'Running Man' craze spreads to police forces around the world
The star sergeant of NZ Police's "Running Man" dance video is ecstatic as the NYPD and Scottish police rise to the challenge.
"Mate, I am just over the moon," said Sergeant Sonny Iosefo of the video that has now been viewed 6.9 million times.
Calling upon law enforcement from around the world to take on the Running Man challenge – the first video response was received from the NYPD.
"I take my hat off to them," said Iosefo, "they got the community involved."
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The NYPD video incorporated local school children and passed the challenge onto Police Scotland, who responded this afternoon.
"They did well too, they got their own flavour to it which I thought was fantastic," Iosefo said.
Shot in front of the Edinburgh Castle, the Scottish "running man" video features the most Scottish of things, the bagpipe.
Missed from the challenge invite was the Northern Territory Police, Fire and Emergency Services in Australia. Clearly disappointed, they have posted a video of their officers wiping away tears to the song What About Me.
"It's almost like bringing the whole world together, eh," said Iosefo, who was looking forward at the responses yet to come.
Iosefo, who plays the lead role in the NZ Police video, is humble about his new celebrity status.
"I'm just one of the team ... I'm referred to as the old guy, have you seen the comments?"
But "the old guy" knew the old-school Running Man dance move before it went viral.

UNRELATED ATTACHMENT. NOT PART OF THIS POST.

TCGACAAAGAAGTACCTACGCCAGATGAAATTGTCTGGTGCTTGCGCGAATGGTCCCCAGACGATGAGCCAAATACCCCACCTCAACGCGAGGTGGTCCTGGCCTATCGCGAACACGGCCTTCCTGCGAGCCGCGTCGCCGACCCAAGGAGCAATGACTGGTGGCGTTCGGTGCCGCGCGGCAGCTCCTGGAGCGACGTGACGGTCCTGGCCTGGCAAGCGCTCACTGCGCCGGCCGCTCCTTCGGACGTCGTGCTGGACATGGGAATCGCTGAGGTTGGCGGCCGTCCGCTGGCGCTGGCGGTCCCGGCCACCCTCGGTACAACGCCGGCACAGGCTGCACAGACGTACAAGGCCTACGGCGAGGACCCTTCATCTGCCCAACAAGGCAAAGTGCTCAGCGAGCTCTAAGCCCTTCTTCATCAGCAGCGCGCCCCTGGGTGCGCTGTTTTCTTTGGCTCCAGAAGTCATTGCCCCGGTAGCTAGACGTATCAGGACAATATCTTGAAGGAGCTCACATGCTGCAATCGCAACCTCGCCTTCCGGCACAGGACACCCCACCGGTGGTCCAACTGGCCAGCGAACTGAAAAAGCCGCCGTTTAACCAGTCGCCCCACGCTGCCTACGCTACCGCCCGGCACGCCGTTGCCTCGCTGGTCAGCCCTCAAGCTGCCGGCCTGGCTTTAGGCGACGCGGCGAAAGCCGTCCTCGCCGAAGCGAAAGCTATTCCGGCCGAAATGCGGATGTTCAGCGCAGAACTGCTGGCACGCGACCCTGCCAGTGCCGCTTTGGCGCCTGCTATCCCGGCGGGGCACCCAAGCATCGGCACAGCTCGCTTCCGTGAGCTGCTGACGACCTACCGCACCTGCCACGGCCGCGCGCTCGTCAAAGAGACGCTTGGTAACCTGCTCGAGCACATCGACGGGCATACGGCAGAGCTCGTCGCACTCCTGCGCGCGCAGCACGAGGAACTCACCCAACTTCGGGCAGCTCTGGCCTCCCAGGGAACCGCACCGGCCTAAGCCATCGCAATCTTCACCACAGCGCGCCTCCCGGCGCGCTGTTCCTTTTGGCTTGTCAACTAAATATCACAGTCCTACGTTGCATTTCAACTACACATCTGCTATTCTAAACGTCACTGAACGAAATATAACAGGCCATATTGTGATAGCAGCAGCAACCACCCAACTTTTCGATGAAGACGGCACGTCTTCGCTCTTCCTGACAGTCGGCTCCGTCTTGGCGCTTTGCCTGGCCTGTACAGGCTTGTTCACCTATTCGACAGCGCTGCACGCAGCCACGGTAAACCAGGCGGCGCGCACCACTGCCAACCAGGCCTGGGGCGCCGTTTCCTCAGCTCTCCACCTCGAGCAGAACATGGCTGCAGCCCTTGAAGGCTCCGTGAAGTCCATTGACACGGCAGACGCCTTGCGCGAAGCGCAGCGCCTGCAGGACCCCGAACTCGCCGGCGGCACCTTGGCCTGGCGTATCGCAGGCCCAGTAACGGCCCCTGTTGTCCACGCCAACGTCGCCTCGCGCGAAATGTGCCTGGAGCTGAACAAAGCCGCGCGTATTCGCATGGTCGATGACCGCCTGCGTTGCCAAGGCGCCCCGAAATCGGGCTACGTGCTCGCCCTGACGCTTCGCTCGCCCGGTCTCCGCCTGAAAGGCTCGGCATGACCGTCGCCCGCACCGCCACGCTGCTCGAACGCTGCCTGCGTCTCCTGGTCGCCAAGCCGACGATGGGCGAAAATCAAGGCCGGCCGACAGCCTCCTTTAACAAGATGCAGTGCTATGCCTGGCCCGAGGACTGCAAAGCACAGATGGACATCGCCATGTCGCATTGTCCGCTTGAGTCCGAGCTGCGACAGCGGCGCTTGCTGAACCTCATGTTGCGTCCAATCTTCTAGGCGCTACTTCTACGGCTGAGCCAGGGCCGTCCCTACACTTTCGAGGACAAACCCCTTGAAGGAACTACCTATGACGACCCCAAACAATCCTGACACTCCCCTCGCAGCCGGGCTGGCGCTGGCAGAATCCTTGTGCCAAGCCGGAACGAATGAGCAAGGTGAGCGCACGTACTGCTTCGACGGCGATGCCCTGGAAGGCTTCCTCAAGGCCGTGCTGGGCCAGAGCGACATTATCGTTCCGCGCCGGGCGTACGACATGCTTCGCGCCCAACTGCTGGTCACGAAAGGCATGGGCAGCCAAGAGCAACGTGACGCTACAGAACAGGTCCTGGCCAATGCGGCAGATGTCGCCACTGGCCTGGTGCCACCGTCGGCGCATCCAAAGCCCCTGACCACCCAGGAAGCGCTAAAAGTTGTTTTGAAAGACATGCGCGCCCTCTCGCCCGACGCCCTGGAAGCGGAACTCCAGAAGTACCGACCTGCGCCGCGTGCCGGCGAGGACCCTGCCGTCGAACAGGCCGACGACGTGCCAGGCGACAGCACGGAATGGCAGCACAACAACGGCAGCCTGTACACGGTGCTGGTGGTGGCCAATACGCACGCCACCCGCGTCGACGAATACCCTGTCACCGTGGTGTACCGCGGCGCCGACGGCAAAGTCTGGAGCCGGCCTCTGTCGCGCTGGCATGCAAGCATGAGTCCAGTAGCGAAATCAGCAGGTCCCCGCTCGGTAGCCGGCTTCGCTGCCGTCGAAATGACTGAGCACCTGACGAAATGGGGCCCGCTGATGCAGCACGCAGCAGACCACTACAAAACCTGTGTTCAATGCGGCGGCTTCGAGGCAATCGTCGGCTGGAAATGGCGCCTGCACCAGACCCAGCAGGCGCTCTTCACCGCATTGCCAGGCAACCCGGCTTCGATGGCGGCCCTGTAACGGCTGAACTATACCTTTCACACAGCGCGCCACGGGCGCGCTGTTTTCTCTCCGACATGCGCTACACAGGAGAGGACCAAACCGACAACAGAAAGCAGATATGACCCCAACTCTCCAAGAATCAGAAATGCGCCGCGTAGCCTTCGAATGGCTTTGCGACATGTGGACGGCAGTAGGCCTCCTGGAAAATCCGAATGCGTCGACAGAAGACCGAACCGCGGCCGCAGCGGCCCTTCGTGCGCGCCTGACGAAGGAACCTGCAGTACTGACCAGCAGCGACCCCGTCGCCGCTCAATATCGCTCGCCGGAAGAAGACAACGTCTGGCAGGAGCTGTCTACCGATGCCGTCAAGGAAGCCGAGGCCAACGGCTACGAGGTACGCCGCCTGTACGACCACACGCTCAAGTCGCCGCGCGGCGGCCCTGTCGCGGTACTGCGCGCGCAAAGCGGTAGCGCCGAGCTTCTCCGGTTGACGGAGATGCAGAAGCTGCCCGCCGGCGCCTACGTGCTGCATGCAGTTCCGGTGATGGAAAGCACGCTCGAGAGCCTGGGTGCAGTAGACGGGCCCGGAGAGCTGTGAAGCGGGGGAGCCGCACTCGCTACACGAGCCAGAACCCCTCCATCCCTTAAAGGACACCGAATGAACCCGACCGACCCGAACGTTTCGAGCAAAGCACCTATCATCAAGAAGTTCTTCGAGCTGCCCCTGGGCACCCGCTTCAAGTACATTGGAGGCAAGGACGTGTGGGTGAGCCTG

Seeing the challenge videos coming out of the United States, he found himself annoyed.
"This ain't the Running Man as I remember it to be," he said, "someone's got to show these guys."
Since childhood, Iosefo has loved to dance and still dances at every community event with a stage.
Police staff were organising their own Running Man video to promote a recruitment drive, and a colleague forwarded Iosefo an email invite on the day of filming.
Opportunity had come knocking for the dancing sergeant. "That's your signature move," the email said.
As the video's centre piece, Iosefo had the chance to show them how it's done.
"I said no, there's got to be a point of difference here, you know, let's bring the old school out and let's show these young guns how to do it properly."
He's glad it's been so popular.
"We just wanted to connect with Kiwis and show them that we are just as human as everybody else.
"Kiwi cops, you know, they love to dance ... and have fun."
After a hectic few days of TV appearances and interviews Iosefo is hoping he can get back to work.
"It's just been crazy, crazy, crazy."